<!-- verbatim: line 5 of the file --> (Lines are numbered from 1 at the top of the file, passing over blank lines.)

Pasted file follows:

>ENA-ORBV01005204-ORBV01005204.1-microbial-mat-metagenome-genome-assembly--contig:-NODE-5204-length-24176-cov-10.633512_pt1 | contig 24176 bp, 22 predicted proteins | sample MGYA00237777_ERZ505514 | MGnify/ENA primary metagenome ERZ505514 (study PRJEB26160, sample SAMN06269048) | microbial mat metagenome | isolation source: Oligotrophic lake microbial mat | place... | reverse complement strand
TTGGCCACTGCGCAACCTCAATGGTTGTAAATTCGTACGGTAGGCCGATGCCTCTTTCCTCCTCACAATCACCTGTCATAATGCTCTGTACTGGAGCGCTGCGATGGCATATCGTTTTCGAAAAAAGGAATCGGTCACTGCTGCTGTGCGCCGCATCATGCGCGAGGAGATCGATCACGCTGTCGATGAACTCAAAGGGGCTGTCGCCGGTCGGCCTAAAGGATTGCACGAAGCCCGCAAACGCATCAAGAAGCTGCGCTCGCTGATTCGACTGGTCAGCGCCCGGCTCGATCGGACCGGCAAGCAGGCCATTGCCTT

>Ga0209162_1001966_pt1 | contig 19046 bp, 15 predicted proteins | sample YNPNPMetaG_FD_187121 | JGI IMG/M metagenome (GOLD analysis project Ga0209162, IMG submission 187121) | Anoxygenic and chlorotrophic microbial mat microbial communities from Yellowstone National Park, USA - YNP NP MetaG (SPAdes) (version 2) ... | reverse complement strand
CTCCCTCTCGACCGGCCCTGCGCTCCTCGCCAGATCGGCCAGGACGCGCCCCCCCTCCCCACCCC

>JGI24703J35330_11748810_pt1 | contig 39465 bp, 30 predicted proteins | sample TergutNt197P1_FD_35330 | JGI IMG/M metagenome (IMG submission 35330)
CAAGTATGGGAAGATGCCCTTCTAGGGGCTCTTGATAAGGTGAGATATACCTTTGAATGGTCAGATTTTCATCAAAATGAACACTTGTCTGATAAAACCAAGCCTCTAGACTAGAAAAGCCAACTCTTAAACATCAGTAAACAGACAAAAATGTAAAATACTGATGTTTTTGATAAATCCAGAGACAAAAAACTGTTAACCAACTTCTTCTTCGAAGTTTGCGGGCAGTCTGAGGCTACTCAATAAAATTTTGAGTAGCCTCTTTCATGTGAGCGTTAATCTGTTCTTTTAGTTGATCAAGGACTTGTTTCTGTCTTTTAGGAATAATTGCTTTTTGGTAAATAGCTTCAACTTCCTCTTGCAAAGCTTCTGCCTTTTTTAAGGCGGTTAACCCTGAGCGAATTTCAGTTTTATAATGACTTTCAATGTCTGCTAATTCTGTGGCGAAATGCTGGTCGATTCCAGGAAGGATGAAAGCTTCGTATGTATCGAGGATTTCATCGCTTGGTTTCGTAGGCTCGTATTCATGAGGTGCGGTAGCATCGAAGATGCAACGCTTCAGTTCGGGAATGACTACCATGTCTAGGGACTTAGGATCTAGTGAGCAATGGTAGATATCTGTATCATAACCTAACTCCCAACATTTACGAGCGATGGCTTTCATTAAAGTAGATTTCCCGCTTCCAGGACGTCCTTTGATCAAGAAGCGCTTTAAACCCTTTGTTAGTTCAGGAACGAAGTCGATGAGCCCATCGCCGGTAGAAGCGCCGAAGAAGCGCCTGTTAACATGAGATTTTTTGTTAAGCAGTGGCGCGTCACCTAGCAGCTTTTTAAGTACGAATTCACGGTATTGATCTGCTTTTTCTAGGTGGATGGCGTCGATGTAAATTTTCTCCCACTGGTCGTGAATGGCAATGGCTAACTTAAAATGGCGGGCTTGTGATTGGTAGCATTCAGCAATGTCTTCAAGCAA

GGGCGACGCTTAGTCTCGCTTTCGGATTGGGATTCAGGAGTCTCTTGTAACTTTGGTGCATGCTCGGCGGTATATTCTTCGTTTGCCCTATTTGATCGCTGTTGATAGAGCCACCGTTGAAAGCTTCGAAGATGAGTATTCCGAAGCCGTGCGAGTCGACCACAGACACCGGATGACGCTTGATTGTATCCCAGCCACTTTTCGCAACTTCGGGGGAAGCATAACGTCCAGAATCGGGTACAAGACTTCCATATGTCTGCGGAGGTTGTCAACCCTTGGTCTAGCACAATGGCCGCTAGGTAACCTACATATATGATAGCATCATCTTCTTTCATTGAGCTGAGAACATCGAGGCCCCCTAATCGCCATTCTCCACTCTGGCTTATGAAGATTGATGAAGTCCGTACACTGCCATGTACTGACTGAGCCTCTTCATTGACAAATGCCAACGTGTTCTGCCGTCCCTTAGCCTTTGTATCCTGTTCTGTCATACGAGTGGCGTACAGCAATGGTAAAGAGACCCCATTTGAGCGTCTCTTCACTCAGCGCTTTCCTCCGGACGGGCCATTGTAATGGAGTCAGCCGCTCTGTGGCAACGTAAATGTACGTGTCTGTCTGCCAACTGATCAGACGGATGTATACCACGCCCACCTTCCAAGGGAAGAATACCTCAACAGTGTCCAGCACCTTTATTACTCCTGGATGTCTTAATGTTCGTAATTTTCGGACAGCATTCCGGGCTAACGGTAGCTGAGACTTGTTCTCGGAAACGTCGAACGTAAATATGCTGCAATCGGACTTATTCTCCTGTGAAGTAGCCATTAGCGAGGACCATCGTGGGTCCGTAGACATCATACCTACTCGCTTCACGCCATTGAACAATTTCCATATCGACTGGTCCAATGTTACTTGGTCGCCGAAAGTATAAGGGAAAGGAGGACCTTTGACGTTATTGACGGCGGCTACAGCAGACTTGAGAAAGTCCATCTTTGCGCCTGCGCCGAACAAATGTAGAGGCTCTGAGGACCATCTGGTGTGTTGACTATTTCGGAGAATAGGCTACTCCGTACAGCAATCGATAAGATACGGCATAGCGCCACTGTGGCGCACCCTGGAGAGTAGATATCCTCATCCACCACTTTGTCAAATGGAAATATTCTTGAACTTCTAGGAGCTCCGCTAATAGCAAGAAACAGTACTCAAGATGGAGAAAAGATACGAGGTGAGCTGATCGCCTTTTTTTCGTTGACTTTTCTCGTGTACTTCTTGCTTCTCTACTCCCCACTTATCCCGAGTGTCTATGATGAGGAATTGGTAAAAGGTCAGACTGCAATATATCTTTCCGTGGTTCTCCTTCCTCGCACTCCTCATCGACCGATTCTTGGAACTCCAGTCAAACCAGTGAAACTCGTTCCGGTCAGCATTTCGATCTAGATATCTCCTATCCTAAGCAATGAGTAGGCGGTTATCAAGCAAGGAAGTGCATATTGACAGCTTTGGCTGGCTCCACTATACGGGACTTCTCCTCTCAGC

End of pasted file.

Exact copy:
>JGI24703J35330_11748810_pt1 | contig 39465 bp, 30 predicted proteins | sample TergutNt197P1_FD_35330 | JGI IMG/M metagenome (IMG submission 35330)